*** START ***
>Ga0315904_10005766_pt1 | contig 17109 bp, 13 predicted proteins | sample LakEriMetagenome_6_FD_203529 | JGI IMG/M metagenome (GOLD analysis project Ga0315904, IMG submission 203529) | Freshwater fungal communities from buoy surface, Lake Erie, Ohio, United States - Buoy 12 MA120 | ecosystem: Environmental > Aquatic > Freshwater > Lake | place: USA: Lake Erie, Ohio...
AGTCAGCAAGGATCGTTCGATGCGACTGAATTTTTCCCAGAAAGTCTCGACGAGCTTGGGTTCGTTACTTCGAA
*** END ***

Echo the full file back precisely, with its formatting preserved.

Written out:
>Ga0315904_10005766_pt1 | contig 17109 bp, 13 predicted proteins | sample LakEriMetagenome_6_FD_203529 | JGI IMG/M metagenome (GOLD analysis project Ga0315904, IMG submission 203529) | Freshwater fungal communities from buoy surface, Lake Erie, Ohio, United States - Buoy 12 MA120 | ecosystem: Environmental > Aquatic > Freshwater > Lake | place: USA: Lake Erie, Ohio...
AGTCAGCAAGGATCGTTCGATGCGACTGAATTTTTCCCAGAAAGTCTCGACGAGCTTGGGTTCGTTACTTCGAA